Inspiration comes in many forms.
For Fashion Design graduate Sheila Wong, inspiration blooms when art and ideas flow naturally and everything a designer could ever need is close to hand. Which is why inspiration is in plentiful supply in Vancouver’s Gastown at Sheila Wong Fashion Design Studio (SWFDS), a space where experienced and novice designers can unleash their talents in the company of likeminded fashion fanatics.
“It’s the environment we have here,” explains Sheila. “This space generates the inspiration and the networking opportunities. People come here and are able to speak to other designers, meet new clients or just show they exist. If you’re an artist working by yourself, it can be a lonely lifestyle. When they get out and get the chance to be creative with someone else, they can find the inspiration and get things going. Designers always say to me, if it weren’t for this space, I wouldn’t have gone this way with the design.”
Sheila delivers more than the inspiration of a location alive with colour and the latest works from some of Vancouver’s best visual artists. For budding fashionistas looking to take their first steps into the world of design, Sheila teaches beginning, intermediate and private sewing classes. For experienced designers, she provides everything they need to produce work that matches their visions.
“I’m the sewing teacher here,” she smiles. “I’m relaxed and laid back, but I make sure people actually learn. Once students have done a project I’ll ask them questions about what they did and test them a little bit. That way they actually learn and remember, rather than just follow my instructions.
“If you know what you’re doing already, everything is here from industrial sewing machines right down to measuring tape, pins and needles. My job is to make sure people are happy once they’re here. The equipment must be running properly, so I’ve become quite a machinist. If something is missing, it’s my job to get it for them. The only thing I don’t supply is fabric, but there are stores within walking distance. That’s why I chose to open in Gastown. I told my broker I wanted to be in this area, within walking distance of at least three fashion schools and two fabric stores.”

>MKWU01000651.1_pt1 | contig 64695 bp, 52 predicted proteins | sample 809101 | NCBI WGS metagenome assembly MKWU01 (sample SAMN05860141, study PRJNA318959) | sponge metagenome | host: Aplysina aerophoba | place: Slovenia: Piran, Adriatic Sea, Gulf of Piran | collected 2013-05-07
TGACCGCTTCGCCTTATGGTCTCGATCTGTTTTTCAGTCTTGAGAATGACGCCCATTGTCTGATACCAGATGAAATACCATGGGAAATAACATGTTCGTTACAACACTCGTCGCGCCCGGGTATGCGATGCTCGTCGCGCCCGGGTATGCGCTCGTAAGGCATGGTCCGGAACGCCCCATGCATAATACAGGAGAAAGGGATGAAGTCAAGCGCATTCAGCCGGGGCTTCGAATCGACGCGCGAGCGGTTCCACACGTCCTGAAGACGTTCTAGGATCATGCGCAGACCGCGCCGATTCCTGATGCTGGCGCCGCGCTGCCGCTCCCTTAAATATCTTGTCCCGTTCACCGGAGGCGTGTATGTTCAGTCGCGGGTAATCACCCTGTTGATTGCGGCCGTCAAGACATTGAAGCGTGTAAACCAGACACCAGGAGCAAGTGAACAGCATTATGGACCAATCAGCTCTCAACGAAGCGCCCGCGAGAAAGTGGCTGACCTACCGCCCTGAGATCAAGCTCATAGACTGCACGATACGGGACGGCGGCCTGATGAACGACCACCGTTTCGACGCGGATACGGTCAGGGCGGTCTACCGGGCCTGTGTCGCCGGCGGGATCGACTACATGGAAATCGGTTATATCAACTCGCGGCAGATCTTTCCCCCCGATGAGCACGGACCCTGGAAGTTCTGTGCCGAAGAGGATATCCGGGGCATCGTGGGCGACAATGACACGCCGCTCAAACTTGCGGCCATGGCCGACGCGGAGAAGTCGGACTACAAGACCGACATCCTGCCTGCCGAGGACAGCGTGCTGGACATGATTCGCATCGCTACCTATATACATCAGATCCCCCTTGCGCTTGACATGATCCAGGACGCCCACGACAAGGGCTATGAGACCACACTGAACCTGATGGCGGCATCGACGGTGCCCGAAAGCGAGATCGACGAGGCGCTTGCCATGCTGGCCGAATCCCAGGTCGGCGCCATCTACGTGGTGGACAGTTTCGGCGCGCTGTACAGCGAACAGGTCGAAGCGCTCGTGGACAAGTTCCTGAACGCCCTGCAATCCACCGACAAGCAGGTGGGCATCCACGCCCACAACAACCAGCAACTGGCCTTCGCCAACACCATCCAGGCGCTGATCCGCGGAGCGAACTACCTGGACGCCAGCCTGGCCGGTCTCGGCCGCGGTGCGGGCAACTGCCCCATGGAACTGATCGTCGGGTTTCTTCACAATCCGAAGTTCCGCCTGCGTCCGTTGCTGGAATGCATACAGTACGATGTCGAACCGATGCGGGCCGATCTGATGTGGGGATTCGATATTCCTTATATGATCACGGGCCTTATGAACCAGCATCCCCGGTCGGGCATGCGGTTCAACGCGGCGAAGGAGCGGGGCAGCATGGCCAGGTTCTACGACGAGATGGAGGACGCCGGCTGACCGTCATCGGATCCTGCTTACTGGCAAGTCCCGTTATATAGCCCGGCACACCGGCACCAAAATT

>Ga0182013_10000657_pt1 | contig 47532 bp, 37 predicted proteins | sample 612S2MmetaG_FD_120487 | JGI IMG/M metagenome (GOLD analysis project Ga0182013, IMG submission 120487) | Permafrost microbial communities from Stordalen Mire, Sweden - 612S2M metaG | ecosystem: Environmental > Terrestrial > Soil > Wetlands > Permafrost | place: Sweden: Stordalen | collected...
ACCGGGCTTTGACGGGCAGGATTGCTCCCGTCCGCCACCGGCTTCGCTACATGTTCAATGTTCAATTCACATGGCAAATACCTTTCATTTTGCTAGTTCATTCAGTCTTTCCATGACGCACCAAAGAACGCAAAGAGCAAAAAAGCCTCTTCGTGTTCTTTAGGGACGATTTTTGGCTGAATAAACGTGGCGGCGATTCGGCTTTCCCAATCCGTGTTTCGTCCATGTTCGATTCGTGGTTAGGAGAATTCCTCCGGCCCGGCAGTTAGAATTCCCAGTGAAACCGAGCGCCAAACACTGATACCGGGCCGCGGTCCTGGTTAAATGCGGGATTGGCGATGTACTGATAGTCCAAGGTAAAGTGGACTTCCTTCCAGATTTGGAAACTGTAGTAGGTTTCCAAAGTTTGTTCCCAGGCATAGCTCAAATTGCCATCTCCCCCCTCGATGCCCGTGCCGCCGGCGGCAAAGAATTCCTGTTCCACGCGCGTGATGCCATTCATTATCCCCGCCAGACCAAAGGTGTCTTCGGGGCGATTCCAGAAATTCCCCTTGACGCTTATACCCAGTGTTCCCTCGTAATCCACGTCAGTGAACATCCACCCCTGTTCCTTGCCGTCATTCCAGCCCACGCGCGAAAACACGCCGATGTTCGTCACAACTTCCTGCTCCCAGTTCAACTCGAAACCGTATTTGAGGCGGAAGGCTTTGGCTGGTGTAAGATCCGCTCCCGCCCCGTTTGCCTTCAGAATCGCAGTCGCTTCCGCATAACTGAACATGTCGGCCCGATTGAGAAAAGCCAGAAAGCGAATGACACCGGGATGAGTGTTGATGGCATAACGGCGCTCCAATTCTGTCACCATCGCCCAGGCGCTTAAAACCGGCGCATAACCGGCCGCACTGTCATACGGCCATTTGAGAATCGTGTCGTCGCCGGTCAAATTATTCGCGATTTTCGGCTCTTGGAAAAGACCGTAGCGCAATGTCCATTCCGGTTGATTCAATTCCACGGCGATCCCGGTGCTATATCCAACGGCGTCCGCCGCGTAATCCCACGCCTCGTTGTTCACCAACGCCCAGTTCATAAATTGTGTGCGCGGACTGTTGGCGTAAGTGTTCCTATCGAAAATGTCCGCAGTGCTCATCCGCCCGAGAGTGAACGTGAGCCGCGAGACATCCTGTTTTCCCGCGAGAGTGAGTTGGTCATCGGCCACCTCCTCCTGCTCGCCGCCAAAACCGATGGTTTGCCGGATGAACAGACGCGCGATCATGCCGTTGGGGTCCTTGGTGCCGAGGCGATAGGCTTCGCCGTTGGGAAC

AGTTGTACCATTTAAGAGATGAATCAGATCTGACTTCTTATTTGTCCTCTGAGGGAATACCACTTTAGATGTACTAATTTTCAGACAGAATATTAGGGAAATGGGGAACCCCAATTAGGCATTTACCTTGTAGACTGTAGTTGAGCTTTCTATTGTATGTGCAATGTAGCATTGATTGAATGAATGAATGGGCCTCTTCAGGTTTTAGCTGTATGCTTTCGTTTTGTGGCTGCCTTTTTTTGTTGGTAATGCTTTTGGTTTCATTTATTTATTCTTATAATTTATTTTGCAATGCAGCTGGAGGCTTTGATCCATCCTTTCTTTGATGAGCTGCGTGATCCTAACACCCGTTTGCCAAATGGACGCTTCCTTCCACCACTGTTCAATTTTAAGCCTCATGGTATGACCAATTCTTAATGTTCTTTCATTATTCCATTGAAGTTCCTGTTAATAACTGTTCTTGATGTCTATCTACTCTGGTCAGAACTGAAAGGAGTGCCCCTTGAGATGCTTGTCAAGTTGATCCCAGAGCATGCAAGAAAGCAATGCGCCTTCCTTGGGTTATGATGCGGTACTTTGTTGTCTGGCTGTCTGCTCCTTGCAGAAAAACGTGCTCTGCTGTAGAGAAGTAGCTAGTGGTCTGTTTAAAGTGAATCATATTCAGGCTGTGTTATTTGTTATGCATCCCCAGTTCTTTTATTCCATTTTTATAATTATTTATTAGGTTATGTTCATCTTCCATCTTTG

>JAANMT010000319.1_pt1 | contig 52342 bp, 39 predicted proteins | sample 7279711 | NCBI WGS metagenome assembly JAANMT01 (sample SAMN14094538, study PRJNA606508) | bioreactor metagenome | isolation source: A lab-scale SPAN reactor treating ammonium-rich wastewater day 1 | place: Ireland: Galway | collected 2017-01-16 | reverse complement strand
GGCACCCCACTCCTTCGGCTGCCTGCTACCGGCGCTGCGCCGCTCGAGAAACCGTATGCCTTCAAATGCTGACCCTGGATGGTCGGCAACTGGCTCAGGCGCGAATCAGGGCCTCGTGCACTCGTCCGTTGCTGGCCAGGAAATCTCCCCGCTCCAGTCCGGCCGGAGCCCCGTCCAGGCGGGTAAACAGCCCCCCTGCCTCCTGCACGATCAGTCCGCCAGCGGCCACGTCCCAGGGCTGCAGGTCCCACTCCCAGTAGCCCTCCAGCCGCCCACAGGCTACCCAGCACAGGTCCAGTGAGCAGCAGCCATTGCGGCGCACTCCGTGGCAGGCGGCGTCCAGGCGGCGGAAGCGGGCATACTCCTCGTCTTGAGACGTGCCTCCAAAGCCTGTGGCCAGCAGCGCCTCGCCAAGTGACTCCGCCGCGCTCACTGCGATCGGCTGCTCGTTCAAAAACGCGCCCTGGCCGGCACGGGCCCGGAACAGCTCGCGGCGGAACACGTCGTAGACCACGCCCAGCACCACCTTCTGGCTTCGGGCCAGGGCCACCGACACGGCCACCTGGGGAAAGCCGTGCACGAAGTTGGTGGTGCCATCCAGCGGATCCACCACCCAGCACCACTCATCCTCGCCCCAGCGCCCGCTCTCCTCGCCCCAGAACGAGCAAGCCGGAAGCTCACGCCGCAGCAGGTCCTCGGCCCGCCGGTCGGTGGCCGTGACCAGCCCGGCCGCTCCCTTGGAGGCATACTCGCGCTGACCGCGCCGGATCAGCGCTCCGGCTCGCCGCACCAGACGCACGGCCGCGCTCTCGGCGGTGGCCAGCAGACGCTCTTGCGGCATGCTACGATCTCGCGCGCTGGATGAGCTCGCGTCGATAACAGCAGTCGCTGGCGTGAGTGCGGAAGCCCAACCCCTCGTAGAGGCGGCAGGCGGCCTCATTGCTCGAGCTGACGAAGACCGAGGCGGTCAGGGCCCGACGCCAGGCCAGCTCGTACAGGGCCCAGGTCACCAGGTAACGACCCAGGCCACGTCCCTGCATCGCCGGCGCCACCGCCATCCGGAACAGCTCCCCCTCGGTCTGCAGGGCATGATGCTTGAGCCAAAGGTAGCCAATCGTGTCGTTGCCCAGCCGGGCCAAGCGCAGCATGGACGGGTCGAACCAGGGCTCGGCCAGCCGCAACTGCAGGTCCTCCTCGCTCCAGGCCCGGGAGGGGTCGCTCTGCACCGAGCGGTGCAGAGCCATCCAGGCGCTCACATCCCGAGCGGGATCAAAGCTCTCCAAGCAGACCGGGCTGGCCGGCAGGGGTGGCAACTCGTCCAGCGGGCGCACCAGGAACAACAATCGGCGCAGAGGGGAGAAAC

One of those fashion schools, and Sheila’s school of choice, is Blanche Macdonald. Sheila came to Vancouver from her native Calgary in 2005 with the sole purpose of attending design school. As soon as she walked through Blanche Macdonald’s doors, she knew she’d made her decision.
“Blanche Macdonald was by far the friendliest school that I visited. When I arrived I met Mary Hombrebueno and she was so lovely. Her energy sucked me in. She was so professional, the way she explained the school and the program, and to me that’s really important.”
Sheila was already committed to higher education, three years into an International Business degree in Calgary, when she realised that she couldn’t deny her passion for fashion any longer.
“Fashion was something I always wanted to do. My Dad freaked out, obviously, but then he was very supportive when he realised that I was actually quite good at this.
“I’d been sewing for as long as I can remember. My grandmother taught me and ever since then I’d loved it. When I was 18 I started a company designing dance costumes for girls that I managed, who would dance professionally at club nights and raves. I wanted to run my own business and doing something creative that involved sewing, dancing and music. That combined all three! I eventually realised that I didn’t need the dancing or music in my business life, but I loved the sewing part of it and the actual garment construction.
“I knew I needed to learn how to create patterns correctly, not go with what I taught myself. The year at Blanche Macdonald went by so fast. I learnt so much! I learnt the exact ways of doing things. For example, how to install a zipper. There are steps you can take to get it right. Now I know those steps and can teach them to my students.”